The ACCC has appealed the Federal Court’s decision to dismiss part of the ACCC’s case against Kimberly-Clark which relates to claims it made to consumers about its Kleenex Cottonelle ‘flushable’ wipes.
The ACCC had alleged that in representing its products as ‘flushable’ on product packaging and its website, Kimberly-Clark had misled consumers about the suitability of its wipes to be flushed down the toilet.
In June 2019, the Court found that Kimberly-Clark’s ‘flushable’ claims were not false or misleading.
“We are appealing this decision because we believe the Court made an error in deciding whether it was misleading for Kimberly-Clark to represent that the Kleenex wipes were suitable to be flushed,” ACCC Chair Rod Sims said.
“We will argue on appeal that Kimberly-Clark’s flushable claims should have been found to be misleading because there was evidence of the risk of harm these wipes posed to the sewerage system, and that the trial judge was wrong to require evidence that these particular wipes had caused actual harm.”
“The ACCC will also argue that the Court made an error by rejecting the ACCC’s case that Kimberly-Clark had claimed the Kleenex Wipes would break up quickly like toilet paper when flushed,” Mr Sims said.
“The ACCC is aware of problems continuing to be reported by Australian water authorities as a result of non-suitable products, such as wet wipes, being flushed down the toilet and contributing to blockages and other operational issues.”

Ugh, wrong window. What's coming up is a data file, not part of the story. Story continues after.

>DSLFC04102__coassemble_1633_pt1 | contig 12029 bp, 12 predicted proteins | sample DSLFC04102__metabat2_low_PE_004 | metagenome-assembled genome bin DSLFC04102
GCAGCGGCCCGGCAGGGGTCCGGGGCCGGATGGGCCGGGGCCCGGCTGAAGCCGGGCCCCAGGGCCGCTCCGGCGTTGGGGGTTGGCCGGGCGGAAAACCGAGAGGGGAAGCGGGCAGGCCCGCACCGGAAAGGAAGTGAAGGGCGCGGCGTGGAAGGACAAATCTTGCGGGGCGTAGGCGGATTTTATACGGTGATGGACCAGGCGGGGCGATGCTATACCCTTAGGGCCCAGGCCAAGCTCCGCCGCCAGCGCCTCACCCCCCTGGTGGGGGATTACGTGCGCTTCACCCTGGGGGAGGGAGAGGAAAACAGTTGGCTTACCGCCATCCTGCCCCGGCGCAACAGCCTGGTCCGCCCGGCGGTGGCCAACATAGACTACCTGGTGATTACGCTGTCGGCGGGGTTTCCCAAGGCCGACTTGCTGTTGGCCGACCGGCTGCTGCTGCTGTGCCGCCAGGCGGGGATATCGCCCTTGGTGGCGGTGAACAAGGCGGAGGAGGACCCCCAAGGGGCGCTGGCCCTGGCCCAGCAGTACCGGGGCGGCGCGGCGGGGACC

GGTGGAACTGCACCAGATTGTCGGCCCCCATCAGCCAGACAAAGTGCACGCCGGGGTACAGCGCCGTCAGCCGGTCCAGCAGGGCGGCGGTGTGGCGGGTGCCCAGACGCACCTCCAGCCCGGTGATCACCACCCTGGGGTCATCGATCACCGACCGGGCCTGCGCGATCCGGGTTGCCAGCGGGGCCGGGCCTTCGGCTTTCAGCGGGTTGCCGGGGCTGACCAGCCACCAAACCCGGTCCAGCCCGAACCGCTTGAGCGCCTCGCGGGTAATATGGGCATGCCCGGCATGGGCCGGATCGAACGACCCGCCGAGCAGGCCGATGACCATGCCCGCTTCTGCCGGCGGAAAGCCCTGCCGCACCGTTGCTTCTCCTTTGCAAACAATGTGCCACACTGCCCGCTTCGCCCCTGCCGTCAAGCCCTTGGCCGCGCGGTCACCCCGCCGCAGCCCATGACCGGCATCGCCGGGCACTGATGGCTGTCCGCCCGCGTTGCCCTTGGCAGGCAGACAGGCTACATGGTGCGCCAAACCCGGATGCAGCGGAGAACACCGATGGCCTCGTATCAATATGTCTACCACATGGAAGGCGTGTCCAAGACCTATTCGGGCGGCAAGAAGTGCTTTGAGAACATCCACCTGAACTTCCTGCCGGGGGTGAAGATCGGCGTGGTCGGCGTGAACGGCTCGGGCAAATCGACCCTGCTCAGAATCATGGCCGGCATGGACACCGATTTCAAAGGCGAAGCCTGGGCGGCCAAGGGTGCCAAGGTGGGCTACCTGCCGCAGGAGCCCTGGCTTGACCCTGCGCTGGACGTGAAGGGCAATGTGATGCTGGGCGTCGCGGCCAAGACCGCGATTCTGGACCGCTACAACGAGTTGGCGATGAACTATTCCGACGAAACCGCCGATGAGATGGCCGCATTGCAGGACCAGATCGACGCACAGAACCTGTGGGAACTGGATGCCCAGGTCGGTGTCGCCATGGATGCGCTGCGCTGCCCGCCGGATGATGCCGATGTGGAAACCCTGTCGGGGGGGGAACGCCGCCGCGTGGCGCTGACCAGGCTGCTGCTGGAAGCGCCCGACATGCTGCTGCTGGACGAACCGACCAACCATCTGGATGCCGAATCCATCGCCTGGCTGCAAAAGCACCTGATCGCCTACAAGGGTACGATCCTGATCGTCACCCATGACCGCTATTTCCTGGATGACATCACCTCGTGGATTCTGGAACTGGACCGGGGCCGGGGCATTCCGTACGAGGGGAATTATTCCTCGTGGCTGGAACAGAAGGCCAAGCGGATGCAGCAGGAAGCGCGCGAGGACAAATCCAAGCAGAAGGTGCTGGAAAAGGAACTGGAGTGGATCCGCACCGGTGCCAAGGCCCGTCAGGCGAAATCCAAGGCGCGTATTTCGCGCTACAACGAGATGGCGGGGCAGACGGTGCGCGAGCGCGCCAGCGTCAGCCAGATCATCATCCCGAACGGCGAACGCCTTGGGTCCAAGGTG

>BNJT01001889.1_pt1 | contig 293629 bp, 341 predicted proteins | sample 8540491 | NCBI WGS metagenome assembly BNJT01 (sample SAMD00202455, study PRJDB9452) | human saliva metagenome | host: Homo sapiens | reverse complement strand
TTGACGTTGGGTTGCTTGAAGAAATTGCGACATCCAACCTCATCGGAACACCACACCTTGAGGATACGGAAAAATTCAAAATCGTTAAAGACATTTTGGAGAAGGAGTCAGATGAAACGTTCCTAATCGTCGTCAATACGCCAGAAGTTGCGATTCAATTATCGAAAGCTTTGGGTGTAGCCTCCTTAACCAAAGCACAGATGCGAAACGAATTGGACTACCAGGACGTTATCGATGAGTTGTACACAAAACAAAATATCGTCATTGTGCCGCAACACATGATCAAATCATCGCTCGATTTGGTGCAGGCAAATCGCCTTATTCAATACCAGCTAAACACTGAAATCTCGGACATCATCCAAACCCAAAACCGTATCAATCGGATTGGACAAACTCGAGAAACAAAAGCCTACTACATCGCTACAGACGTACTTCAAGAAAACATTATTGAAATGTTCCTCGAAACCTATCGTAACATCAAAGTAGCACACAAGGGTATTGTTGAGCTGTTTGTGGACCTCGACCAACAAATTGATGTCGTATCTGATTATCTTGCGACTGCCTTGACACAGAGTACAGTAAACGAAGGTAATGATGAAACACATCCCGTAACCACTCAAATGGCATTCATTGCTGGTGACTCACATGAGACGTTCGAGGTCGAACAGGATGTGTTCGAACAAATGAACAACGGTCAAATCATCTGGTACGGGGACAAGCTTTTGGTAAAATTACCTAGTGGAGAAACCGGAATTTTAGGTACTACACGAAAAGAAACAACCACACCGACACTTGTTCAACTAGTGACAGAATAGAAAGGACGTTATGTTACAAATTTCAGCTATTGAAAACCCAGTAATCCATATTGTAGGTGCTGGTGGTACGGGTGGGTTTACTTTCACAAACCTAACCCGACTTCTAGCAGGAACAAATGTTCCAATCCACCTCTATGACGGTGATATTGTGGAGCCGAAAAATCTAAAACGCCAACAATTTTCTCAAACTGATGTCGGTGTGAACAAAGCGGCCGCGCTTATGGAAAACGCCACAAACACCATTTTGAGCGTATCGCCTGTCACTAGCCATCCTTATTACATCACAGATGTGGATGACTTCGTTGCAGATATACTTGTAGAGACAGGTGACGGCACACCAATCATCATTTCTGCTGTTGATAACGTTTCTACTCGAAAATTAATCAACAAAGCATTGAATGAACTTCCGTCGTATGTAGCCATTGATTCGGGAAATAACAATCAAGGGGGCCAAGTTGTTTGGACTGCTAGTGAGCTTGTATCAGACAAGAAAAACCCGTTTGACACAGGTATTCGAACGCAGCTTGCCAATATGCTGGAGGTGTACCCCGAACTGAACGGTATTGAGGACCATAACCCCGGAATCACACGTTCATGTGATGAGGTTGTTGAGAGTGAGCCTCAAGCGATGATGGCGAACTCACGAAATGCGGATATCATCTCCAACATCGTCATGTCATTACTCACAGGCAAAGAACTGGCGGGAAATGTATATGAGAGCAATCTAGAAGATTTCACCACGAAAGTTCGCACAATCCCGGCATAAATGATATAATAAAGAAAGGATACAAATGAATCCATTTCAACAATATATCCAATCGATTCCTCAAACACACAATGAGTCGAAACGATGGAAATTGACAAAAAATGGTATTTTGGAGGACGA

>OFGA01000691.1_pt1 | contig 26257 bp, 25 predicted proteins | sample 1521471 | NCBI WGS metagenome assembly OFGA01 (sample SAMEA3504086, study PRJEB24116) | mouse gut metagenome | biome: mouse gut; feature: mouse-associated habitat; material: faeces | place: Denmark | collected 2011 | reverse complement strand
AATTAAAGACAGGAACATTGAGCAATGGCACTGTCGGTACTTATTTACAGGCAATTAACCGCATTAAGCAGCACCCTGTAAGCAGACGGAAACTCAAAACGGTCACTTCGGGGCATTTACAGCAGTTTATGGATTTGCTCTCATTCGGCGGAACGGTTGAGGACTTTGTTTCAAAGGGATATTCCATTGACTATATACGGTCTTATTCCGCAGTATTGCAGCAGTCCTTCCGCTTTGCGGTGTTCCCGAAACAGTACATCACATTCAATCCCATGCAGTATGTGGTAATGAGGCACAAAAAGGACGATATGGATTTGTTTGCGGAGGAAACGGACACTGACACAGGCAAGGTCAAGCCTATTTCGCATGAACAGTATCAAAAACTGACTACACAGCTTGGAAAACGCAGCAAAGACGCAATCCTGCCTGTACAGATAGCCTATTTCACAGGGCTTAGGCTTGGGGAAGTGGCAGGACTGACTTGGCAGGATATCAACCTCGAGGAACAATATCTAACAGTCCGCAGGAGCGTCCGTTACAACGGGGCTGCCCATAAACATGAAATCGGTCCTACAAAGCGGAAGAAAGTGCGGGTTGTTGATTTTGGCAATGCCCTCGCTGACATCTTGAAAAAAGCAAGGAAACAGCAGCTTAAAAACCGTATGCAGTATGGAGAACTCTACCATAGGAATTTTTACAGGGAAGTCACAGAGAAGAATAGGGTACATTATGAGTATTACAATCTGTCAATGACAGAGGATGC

A hearing for the appeal before the Full Federal Court will be set at a later date.
The ACCC first took action against Kimberly-Clark in December 2016.
The following Kimberly-Clark products were the subject of these proceedings:
- Kleenex Cottonelle Flushable Cleansing Cloths – Sensitive, 42 wipes pack;
- Kleenex Cottonelle Flushable Cleansing Cloths – Sensitive (Out & About), 3×10 wipes packs;
- Kleenex Cottonelle Flushable Cleansing Cloths – Cotton Fresh, 42 wipes pack; and
- Kleenex Cottonelle Flushable Cleansing Cloths – Kids, 42 wipes pack
The products which are the subject of this case have since been discontinued, and replaced with a different range of ‘flushable’ wipes.
In the judgment delivered in June 2019, the Court also found that Kimberly-Clark had misled consumers when it claimed its Kleenex Cottonelle ‘flushable’ wipes were made in Australia, when they were in fact variously made in Germany, South Korea and the UK.